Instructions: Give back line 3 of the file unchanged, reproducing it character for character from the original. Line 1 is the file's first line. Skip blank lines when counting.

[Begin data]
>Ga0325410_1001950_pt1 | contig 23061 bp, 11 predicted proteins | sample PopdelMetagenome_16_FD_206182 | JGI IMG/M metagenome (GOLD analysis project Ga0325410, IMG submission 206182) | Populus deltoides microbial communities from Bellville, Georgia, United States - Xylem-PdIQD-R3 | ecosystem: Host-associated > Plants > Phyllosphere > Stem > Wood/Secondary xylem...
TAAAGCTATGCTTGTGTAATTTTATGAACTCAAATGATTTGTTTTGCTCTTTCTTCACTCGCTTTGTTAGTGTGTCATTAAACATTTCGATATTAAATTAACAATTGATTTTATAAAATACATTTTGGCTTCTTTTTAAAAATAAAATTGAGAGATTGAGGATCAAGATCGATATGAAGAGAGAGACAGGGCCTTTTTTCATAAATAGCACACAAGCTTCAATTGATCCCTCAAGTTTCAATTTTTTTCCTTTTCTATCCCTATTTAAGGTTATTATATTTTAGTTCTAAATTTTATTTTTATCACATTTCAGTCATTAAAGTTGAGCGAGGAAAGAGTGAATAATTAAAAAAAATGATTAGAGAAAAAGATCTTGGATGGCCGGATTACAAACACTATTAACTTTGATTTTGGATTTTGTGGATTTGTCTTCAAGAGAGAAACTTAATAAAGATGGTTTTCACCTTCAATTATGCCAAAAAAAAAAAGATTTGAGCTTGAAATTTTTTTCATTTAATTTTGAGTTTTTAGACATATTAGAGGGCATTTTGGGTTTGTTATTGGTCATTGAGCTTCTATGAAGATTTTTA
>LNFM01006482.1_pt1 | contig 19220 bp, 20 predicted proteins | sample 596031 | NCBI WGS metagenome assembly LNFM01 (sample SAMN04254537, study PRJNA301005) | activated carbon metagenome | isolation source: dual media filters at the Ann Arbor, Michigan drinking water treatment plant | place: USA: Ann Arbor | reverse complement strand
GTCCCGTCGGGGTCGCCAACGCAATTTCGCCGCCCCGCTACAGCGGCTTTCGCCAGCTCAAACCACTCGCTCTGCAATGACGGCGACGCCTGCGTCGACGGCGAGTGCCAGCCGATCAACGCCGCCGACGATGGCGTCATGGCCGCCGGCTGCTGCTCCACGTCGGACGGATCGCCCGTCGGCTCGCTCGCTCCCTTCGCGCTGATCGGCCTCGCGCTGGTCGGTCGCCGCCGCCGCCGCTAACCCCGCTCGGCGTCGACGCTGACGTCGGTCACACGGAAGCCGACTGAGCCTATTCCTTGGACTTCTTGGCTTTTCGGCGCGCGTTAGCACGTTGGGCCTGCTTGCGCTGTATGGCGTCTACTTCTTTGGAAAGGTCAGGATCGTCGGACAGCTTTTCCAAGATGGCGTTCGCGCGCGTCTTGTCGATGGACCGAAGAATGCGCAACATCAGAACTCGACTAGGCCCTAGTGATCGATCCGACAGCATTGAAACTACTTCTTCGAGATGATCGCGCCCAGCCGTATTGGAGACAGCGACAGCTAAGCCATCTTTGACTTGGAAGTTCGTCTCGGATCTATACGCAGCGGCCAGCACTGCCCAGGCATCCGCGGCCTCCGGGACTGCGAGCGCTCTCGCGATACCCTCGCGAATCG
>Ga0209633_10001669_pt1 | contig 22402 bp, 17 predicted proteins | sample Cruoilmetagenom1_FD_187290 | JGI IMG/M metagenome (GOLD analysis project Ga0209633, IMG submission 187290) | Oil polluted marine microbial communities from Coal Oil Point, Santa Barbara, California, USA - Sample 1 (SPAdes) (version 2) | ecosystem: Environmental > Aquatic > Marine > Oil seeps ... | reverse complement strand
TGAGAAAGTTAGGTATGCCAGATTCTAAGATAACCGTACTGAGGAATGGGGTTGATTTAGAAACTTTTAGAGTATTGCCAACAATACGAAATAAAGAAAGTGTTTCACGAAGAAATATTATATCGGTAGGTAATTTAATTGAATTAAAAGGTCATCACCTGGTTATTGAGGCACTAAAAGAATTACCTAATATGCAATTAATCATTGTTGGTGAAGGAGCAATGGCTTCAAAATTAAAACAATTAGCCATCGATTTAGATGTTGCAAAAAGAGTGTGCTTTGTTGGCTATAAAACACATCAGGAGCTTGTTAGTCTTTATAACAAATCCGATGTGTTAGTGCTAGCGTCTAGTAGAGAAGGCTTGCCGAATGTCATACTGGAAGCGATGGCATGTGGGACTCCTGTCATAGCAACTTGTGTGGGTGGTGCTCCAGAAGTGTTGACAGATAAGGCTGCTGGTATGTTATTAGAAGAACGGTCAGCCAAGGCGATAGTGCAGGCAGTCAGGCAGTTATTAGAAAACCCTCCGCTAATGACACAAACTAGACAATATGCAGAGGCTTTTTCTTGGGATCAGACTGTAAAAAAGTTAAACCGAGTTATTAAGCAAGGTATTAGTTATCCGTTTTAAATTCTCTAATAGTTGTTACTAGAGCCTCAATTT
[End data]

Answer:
>LNFM01006482.1_pt1 | contig 19220 bp, 20 predicted proteins | sample 596031 | NCBI WGS metagenome assembly LNFM01 (sample SAMN04254537, study PRJNA301005) | activated carbon metagenome | isolation source: dual media filters at the Ann Arbor, Michigan drinking water treatment plant | place: USA: Ann Arbor | reverse complement strand